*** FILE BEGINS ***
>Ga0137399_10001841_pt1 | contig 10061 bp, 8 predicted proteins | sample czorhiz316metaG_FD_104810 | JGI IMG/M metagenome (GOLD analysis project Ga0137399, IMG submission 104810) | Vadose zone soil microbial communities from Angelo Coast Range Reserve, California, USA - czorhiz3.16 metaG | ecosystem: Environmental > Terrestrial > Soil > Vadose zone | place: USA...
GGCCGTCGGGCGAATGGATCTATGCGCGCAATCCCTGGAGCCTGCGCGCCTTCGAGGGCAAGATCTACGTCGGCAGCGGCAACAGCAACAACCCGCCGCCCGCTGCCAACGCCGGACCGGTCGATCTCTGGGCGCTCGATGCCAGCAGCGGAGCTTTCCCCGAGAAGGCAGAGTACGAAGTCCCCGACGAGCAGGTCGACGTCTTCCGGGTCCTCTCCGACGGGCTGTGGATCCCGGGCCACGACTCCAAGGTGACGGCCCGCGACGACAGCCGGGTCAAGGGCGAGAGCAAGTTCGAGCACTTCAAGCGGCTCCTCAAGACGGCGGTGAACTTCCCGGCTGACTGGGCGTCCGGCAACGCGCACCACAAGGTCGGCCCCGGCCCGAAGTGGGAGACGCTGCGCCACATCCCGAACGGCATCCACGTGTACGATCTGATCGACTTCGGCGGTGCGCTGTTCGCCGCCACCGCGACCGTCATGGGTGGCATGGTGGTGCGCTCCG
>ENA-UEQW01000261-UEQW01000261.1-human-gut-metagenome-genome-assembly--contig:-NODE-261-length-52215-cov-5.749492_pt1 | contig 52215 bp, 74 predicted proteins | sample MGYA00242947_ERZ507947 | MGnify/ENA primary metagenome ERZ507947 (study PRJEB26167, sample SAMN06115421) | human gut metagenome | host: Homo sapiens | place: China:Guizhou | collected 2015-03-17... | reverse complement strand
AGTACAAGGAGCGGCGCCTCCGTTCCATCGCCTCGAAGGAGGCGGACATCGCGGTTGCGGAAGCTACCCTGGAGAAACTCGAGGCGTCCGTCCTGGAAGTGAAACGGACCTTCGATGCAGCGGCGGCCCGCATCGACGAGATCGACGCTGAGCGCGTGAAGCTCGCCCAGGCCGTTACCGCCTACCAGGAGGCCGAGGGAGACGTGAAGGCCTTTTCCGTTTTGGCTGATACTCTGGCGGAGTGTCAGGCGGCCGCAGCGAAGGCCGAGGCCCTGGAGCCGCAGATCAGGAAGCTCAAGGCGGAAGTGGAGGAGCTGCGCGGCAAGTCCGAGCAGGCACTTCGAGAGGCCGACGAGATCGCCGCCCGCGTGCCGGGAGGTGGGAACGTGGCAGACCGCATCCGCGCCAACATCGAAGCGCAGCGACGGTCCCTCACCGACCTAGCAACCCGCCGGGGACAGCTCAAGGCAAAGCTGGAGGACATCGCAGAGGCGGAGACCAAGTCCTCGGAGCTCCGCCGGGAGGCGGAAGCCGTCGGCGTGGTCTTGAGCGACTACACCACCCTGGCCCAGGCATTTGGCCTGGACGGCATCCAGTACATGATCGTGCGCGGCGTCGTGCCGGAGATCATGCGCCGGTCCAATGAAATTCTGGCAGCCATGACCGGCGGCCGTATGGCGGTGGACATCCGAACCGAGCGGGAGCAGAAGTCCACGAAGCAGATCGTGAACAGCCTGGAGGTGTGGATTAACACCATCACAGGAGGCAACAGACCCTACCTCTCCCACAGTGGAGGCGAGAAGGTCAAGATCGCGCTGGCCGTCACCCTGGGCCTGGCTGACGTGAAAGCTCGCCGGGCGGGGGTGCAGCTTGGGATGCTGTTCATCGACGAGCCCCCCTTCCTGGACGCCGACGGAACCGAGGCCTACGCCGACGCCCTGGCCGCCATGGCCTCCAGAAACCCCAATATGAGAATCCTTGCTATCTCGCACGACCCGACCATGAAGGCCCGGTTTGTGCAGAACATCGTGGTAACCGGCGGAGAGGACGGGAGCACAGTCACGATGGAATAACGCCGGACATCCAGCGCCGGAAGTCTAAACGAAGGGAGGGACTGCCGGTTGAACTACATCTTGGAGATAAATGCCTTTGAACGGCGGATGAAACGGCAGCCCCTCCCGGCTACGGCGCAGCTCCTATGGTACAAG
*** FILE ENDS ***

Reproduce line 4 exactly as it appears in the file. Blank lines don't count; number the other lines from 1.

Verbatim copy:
AGTACAAGGAGCGGCGCCTCCGTTCCATCGCCTCGAAGGAGGCGGACATCGCGGTTGCGGAAGCTACCCTGGAGAAACTCGAGGCGTCCGTCCTGGAAGTGAAACGGACCTTCGATGCAGCGGCGGCCCGCATCGACGAGATCGACGCTGAGCGCGTGAAGCTCGCCCAGGCCGTTACCGCCTACCAGGAGGCCGAGGGAGACGTGAAGGCCTTTTCCGTTTTGGCTGATACTCTGGCGGAGTGTCAGGCGGCCGCAGCGAAGGCCGAGGCCCTGGAGCCGCAGATCAGGAAGCTCAAGGCGGAAGTGGAGGAGCTGCGCGGCAAGTCCGAGCAGGCACTTCGAGAGGCCGACGAGATCGCCGCCCGCGTGCCGGGAGGTGGGAACGTGGCAGACCGCATCCGCGCCAACATCGAAGCGCAGCGACGGTCCCTCACCGACCTAGCAACCCGCCGGGGACAGCTCAAGGCAAAGCTGGAGGACATCGCAGAGGCGGAGACCAAGTCCTCGGAGCTCCGCCGGGAGGCGGAAGCCGTCGGCGTGGTCTTGAGCGACTACACCACCCTGGCCCAGGCATTTGGCCTGGACGGCATCCAGTACATGATCGTGCGCGGCGTCGTGCCGGAGATCATGCGCCGGTCCAATGAAATTCTGGCAGCCATGACCGGCGGCCGTATGGCGGTGGACATCCGAACCGAGCGGGAGCAGAAGTCCACGAAGCAGATCGTGAACAGCCTGGAGGTGTGGATTAACACCATCACAGGAGGCAACAGACCCTACCTCTCCCACAGTGGAGGCGAGAAGGTCAAGATCGCGCTGGCCGTCACCCTGGGCCTGGCTGACGTGAAAGCTCGCCGGGCGGGGGTGCAGCTTGGGATGCTGTTCATCGACGAGCCCCCCTTCCTGGACGCCGACGGAACCGAGGCCTACGCCGACGCCCTGGCCGCCATGGCCTCCAGAAACCCCAATATGAGAATCCTTGCTATCTCGCACGACCCGACCATGAAGGCCCGGTTTGTGCAGAACATCGTGGTAACCGGCGGAGAGGACGGGAGCACAGTCACGATGGAATAACGCCGGACATCCAGCGCCGGAAGTCTAAACGAAGGGAGGGACTGCCGGTTGAACTACATCTTGGAGATAAATGCCTTTGAACGGCGGATGAAACGGCAGCCCCTCCCGGCTACGGCGCAGCTCCTATGGTACAAG